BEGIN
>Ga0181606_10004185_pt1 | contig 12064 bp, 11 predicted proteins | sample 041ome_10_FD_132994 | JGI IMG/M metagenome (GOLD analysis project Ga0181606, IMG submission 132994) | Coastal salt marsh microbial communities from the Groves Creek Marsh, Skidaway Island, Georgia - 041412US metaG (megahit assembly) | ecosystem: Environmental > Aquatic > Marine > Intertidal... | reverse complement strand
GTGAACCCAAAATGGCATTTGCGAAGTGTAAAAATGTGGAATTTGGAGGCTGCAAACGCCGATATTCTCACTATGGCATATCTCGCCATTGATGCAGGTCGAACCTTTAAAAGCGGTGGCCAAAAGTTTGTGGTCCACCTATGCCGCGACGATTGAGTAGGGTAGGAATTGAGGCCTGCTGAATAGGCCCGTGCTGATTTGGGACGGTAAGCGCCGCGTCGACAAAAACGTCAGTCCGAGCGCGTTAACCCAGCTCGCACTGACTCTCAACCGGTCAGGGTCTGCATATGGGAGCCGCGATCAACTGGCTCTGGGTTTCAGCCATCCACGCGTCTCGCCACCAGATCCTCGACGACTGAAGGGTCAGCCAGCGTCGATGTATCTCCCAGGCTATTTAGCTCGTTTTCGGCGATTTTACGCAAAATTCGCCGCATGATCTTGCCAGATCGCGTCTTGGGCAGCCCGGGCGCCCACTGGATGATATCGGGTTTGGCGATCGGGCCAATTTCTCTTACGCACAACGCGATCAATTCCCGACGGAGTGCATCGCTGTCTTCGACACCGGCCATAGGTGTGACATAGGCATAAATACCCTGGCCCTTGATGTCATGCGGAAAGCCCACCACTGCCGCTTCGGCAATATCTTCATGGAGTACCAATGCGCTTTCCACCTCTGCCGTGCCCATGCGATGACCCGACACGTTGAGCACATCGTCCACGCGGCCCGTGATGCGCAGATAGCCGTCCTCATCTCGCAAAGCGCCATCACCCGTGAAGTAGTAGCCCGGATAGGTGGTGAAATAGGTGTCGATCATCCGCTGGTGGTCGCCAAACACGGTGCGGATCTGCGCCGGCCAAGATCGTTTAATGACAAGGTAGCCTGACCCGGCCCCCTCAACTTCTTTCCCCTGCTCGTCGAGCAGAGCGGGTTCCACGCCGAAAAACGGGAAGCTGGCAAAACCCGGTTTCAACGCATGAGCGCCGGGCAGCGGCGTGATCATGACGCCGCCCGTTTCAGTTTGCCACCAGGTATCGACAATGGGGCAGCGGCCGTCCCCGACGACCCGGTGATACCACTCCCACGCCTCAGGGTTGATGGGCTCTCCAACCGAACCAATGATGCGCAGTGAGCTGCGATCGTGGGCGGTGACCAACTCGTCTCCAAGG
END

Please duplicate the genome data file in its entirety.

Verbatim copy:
>Ga0181606_10004185_pt1 | contig 12064 bp, 11 predicted proteins | sample 041ome_10_FD_132994 | JGI IMG/M metagenome (GOLD analysis project Ga0181606, IMG submission 132994) | Coastal salt marsh microbial communities from the Groves Creek Marsh, Skidaway Island, Georgia - 041412US metaG (megahit assembly) | ecosystem: Environmental > Aquatic > Marine > Intertidal... | reverse complement strand
GTGAACCCAAAATGGCATTTGCGAAGTGTAAAAATGTGGAATTTGGAGGCTGCAAACGCCGATATTCTCACTATGGCATATCTCGCCATTGATGCAGGTCGAACCTTTAAAAGCGGTGGCCAAAAGTTTGTGGTCCACCTATGCCGCGACGATTGAGTAGGGTAGGAATTGAGGCCTGCTGAATAGGCCCGTGCTGATTTGGGACGGTAAGCGCCGCGTCGACAAAAACGTCAGTCCGAGCGCGTTAACCCAGCTCGCACTGACTCTCAACCGGTCAGGGTCTGCATATGGGAGCCGCGATCAACTGGCTCTGGGTTTCAGCCATCCACGCGTCTCGCCACCAGATCCTCGACGACTGAAGGGTCAGCCAGCGTCGATGTATCTCCCAGGCTATTTAGCTCGTTTTCGGCGATTTTACGCAAAATTCGCCGCATGATCTTGCCAGATCGCGTCTTGGGCAGCCCGGGCGCCCACTGGATGATATCGGGTTTGGCGATCGGGCCAATTTCTCTTACGCACAACGCGATCAATTCCCGACGGAGTGCATCGCTGTCTTCGACACCGGCCATAGGTGTGACATAGGCATAAATACCCTGGCCCTTGATGTCATGCGGAAAGCCCACCACTGCCGCTTCGGCAATATCTTCATGGAGTACCAATGCGCTTTCCACCTCTGCCGTGCCCATGCGATGACCCGACACGTTGAGCACATCGTCCACGCGGCCCGTGATGCGCAGATAGCCGTCCTCATCTCGCAAAGCGCCATCACCCGTGAAGTAGTAGCCCGGATAGGTGGTGAAATAGGTGTCGATCATCCGCTGGTGGTCGCCAAACACGGTGCGGATCTGCGCCGGCCAAGATCGTTTAATGACAAGGTAGCCTGACCCGGCCCCCTCAACTTCTTTCCCCTGCTCGTCGAGCAGAGCGGGTTCCACGCCGAAAAACGGGAAGCTGGCAAAACCCGGTTTCAACGCATGAGCGCCGGGCAGCGGCGTGATCATGACGCCGCCCGTTTCAGTTTGCCACCAGGTATCGACAATGGGGCAGCGGCCGTCCCCGACGACCCGGTGATACCACTCCCACGCCTCAGGGTTGATGGGCTCTCCAACCGAACCAATGATGCGCAGTGAGCTGCGATCGTGGGCGGTGACCAACTCGTCTCCAAGG